Figuring out which components you need and accessing the documents that describe them is a big issue for any reasonably complex system. Providing an end-user with the ability to do that is a huge part of “usability” in documentation. One of DITA’s most important advantages is the ability to define specialized document structures. That capability can be used to define a Decision Guide document type.
Originally prepared in 2008
The need to decide which things to do, and the best sequence in which to do them, is the hallmark of any reasonably complex endeavor, from creating a WordPress site to establishing a Java development environment.
On any measure of complexity, putting together a Java environment you need is right up there with the best of them. (I’m going to focus on the Java environment here, merely for illustration. The problem is even more acute in most of the Apache documentation I’ve read and, indeed, in most every complex software system I’ve ever seen.)
You Don’t Know What You Need to Know
For one, thing, you have to know stuff:
- If you want to run stuff, you get the JRE, if you want to build stuff, you get a JDK.
- Most developers use the “Java SE” JDK. Enterprise developers need “Java EE”.
- The JDK includes a JRE, which lets you run stuff. But you’ll also need a vanilla JRE, to replicate the end-user’s environment.
- The “deployment” process doesn’t apply to server apps.
- “Plugin” development is really “applet development”
- The right sequence of installation and operation is… ?
You Spin Your Wheels Looking for Stuff
But then, in order to figure out what you need and the order you need them, you need to access documents that are nowhere near adjacent to one another:
The lack of adjacency has you taking a “drunken walk” through the documentation space, gradually building up a picture of how things work.
Using a Specialized “Decision Guide” Structure
Right now DITA has multiple specialized topic types that are generally focused on the question of “how to do it”:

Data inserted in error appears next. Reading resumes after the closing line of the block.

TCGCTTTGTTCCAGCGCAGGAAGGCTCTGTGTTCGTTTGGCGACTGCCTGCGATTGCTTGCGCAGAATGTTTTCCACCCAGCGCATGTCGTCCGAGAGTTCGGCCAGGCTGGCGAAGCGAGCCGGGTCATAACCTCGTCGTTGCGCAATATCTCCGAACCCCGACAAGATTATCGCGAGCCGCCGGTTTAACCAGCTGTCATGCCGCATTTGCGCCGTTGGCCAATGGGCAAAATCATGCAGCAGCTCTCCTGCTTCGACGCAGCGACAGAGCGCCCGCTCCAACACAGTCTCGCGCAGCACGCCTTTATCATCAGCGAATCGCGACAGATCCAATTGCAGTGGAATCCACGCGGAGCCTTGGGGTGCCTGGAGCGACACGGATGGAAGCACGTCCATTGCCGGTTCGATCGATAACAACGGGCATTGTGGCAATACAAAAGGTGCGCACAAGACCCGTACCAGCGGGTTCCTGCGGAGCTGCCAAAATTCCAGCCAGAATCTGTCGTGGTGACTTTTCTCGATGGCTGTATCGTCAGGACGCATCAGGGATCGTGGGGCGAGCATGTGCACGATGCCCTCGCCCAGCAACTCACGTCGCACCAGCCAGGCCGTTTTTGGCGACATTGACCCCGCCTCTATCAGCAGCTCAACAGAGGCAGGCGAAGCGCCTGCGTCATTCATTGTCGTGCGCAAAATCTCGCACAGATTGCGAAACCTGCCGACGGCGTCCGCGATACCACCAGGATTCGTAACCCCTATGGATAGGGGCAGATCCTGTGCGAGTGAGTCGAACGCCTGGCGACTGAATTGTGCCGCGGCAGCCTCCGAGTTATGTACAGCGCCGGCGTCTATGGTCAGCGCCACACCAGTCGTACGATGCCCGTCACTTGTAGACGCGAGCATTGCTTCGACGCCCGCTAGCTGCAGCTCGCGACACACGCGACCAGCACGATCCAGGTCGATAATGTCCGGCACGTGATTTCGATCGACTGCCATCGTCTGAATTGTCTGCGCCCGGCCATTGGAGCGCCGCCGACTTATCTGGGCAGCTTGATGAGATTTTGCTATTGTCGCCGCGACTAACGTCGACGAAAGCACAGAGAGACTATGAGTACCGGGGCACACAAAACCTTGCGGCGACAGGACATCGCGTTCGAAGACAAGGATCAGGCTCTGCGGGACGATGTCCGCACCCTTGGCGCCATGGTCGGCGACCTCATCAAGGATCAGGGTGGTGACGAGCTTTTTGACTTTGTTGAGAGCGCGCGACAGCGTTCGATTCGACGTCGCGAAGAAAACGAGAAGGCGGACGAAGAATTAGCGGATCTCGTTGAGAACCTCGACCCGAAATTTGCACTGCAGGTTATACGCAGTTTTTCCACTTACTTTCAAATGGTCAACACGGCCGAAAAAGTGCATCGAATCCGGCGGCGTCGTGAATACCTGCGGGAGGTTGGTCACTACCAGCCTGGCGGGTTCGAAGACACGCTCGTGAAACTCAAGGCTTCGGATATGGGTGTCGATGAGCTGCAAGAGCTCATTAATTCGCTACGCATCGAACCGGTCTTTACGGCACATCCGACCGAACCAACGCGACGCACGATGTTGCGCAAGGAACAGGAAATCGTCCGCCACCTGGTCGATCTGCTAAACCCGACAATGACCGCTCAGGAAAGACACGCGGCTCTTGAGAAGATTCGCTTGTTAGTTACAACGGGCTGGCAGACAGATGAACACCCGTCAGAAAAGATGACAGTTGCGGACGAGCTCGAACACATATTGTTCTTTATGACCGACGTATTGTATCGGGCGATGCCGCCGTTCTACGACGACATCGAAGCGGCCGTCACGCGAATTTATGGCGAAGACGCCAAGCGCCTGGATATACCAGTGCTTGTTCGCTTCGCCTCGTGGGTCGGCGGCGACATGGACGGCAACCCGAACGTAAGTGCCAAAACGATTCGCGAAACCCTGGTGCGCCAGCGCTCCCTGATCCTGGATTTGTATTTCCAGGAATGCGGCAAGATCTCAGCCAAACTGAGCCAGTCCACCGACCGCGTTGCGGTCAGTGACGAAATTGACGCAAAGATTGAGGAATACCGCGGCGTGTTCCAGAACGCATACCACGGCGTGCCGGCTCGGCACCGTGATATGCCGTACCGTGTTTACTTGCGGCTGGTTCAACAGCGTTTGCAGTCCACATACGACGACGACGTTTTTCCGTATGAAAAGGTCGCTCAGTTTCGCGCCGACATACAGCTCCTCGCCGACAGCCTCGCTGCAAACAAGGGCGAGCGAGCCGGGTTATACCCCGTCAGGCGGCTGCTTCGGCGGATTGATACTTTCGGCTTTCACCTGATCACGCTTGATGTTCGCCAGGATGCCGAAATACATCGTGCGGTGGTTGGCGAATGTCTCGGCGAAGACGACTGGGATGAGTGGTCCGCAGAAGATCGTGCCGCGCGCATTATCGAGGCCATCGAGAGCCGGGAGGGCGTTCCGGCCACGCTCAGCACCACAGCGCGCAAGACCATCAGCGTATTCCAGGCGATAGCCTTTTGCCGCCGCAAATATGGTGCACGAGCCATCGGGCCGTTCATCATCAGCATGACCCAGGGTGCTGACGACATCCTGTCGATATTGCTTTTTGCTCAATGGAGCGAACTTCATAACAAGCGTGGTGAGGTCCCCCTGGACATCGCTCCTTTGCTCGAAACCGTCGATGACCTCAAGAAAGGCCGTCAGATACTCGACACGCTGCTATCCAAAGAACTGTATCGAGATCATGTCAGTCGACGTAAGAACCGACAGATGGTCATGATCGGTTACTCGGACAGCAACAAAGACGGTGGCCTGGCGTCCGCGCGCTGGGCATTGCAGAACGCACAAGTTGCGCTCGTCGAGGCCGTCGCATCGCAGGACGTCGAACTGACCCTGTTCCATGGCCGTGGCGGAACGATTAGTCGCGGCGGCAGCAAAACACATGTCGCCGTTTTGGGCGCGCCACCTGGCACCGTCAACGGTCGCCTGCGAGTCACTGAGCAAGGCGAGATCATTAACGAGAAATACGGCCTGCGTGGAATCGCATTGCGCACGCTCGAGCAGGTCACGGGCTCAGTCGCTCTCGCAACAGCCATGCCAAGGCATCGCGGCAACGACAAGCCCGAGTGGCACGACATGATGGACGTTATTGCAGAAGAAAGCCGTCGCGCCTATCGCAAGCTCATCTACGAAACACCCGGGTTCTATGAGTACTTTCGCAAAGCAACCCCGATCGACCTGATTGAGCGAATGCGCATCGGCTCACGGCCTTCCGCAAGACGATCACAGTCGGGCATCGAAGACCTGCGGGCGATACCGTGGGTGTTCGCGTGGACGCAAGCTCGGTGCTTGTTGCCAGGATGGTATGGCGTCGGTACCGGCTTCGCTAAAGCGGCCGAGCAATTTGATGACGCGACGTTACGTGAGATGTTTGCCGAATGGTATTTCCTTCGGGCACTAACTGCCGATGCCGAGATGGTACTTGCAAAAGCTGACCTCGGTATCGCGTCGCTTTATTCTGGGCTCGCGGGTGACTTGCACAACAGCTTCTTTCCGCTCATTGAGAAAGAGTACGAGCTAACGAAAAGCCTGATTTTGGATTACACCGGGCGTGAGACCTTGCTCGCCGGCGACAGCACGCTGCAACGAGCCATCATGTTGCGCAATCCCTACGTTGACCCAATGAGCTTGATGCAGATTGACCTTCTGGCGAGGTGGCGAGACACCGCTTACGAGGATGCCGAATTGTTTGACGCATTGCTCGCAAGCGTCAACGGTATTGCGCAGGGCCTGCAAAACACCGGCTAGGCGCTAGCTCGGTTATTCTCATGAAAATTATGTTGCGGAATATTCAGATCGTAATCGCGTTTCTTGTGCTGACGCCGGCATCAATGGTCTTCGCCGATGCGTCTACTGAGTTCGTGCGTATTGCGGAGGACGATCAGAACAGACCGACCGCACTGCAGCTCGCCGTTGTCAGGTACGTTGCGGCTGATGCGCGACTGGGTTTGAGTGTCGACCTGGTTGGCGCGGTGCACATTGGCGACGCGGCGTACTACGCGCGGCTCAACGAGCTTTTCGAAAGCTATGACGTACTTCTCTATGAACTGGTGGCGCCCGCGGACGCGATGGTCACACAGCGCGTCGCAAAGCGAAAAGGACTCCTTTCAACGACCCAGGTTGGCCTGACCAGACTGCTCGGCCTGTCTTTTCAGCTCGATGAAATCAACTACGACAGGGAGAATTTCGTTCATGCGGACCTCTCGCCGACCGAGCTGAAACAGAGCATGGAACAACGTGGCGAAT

- Concept topics that explain the fundamental things you need to know to do something.
- Procedure topics (aka Tasks) that show you, step-by-step, how to do it.
- Reference topics that give you the detailed information you need to create variations on the basic procedure.
What DITA generally lacks, however is a specialized topic type that focuses on determining what you need to do (evaluating your choices), and when (doing those things in the best sequence).
To make it easier to decide, here some guidelines that could be incorporated into a specialized topic type:
- When the user has a choice, make sure you tell them how to choose.
(This principle is one of often overlooked in technical documentation, which is perhaps the number one reason why most documentation runs so low on the usability scale.)
- The best how-to info the world won’t tell you what doesn’t work.
(The further you have to go before finding the blockage, the deeper the dead end. Knowing what won’t work is what keeps consultants in business — because running down a dead end at high speed invariable ends with a headache.)
- Eliminate dead ends with a decision guide.
- To do that, use a specialized version of a “Reference” topic to display a comparison table.
(In that table, every entry for option B that has a blank cell next to for option A tells you that option A won’t work for that purpose. It’s a way of saying “Option A doesn’t do that”, without having to be negative about it.)